That said, we have trouble determining exactly why Mr. Kaptainis should view the growth of the professional study of music to include new times, places, and cultural perspectives as such a negative development. What makes it so deserving of his utter disdain? Is it really his belief that only the works of a few long-dead German men are “great” enough to deserve professional scholarly consideration? Are the notes on the page so much more valuable to us as musicians and lovers of music than the “eddies of social meaning that swirl around” them? Is it even possible to disentangle them in the first place?

It may well be that Mr. Kaptainis’s dismay derives from some fundamental misunderstanding of the purpose of academic conferences. This is a condition for which he might be forgiven, having as he does a background in journalistic criticism rather than scholarship. To clarify: the purpose of a meeting such as the AMS/SMT is not to pass judgment on the relative sublimity or ticket-worthiness of the MSO’s latest rendition of a Beethoven symphony, nor is it to gush with pathos for poor Cio-Cio-san as she meets her sorry fate for the thousandth time. Rather, it is to present new research to our peers, and in so doing push up against the boundaries of our current understanding of the culture, practice, and creation of that mysterious and wonderful, deeply and integrally human thing we call music.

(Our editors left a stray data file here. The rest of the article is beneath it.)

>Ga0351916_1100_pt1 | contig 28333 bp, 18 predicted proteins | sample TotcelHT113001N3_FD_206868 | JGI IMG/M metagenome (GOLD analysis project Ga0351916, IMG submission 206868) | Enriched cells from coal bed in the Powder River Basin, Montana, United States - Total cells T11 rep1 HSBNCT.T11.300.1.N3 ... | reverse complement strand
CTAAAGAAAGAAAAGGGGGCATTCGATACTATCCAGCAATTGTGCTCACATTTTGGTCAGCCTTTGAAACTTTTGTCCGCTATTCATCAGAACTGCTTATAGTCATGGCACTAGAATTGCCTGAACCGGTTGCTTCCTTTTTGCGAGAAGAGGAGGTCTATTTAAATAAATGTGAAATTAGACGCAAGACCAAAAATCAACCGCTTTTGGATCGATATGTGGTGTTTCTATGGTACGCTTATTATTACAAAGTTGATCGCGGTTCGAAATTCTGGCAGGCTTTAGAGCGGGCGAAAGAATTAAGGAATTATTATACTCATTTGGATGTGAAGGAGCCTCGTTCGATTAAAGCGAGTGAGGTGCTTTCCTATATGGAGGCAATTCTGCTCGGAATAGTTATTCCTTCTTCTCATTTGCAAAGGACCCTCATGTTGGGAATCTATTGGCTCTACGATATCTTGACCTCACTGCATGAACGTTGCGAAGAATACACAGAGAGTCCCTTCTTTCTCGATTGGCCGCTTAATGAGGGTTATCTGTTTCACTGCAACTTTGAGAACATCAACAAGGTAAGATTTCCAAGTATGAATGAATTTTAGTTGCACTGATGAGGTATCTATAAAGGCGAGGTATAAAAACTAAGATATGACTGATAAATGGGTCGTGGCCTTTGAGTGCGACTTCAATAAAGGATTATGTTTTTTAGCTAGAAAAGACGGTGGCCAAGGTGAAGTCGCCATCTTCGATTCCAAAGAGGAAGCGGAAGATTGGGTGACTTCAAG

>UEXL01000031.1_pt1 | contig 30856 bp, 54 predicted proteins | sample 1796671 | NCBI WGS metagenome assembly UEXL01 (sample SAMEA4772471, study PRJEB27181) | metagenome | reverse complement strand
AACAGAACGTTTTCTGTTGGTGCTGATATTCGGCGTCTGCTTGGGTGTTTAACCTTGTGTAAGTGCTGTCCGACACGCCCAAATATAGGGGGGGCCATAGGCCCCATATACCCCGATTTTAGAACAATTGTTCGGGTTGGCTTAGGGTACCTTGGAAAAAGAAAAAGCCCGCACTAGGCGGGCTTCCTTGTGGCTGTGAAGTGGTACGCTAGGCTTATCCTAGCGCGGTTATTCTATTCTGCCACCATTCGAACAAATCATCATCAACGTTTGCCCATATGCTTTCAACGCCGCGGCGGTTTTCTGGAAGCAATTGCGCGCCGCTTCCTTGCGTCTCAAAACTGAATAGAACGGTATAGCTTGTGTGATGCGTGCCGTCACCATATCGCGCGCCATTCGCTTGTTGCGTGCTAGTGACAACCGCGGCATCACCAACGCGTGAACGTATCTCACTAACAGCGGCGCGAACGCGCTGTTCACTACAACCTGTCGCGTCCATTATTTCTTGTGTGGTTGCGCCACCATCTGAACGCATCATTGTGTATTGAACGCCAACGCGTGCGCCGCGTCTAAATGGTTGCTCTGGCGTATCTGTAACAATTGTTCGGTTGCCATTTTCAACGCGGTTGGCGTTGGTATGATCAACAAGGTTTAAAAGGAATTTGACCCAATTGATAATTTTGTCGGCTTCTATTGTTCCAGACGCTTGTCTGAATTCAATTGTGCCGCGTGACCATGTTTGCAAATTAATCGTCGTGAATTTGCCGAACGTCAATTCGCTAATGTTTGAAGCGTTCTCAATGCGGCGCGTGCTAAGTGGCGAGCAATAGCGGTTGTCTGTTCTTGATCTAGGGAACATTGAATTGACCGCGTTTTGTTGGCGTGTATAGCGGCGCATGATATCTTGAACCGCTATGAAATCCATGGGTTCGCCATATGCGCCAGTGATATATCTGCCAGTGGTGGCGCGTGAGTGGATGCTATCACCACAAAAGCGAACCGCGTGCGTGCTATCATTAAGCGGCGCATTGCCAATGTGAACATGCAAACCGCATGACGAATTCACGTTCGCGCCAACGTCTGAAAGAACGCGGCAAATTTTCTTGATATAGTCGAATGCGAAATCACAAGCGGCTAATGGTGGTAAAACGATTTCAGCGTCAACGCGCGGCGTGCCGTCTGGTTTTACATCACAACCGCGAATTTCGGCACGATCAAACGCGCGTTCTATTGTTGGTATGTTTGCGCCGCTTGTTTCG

It should come as little surprise, then, that Mr. Kaptainis’s cursory googling of a few presentation titles did not prove especially enlightening for him: original research is, basically by definition, new. It’s not even permitted on Wikipedia! And yes, the professional study of music, like every other academic discipline, can sometimes involve the kind of jargon that limits its accessibility for the general public. But again, the AMS/SMT meeting is a not a public venue; it is intended for scholarly exchange among academic practitioners. Anyone interested in what it is that we do is encouraged to seek out the many public talks, pre-concert lectures, videos, articles, and blog posts that we produce in order to share our passion for music with the public at large.

Lastly, we would like to remind Mr. Kaptainis that graduate students and independent scholars are in fact professional researchers, and deserve to be afforded the same courtesies as full-time university faculty. This includes, perhaps more than anything else, the right to be properly cited in public discussions of their work.

Here are, for the record, some of the researchers whose work Mr. Kaptainis discussed and/or disparaged anonymously in his article: Samuel Dwinell (Cornell), Angeline Van Evera (Vienna, VA), Anne Searcy (Harvard), Jacob Walls (U. Oregon), Mimi Haddon (McGill), and Dan Donnelly (McGill).

To prevent future misunderstandings about the content of individual scholars’ presentations, we also invite Mr. Kaptainis to actually read the (freely available) abstracts on the conference website. Doing so might well spare him from further confusion, not to mention save him the work of googling all those terms he does not understand. Failing that, he is always welcome to ask us any remaining questions about our work directly. Answering questions about music is, after all, our job.
No office hours this week, though—we’ll be in Milwaukee.

Yours on behalf of McGill’s AMS/SMT contingent,

Dan Donnelly
Doctoral Cand. in Musicology
McGill University

Daniel Donnelly will, a few hours after this posting appears, be able to append the letters Ph.D. to his bona fides. His dissertation for McGill is titled “Cantar a la venessiana”: Venetian-language polyphony in the secondo cinquecento.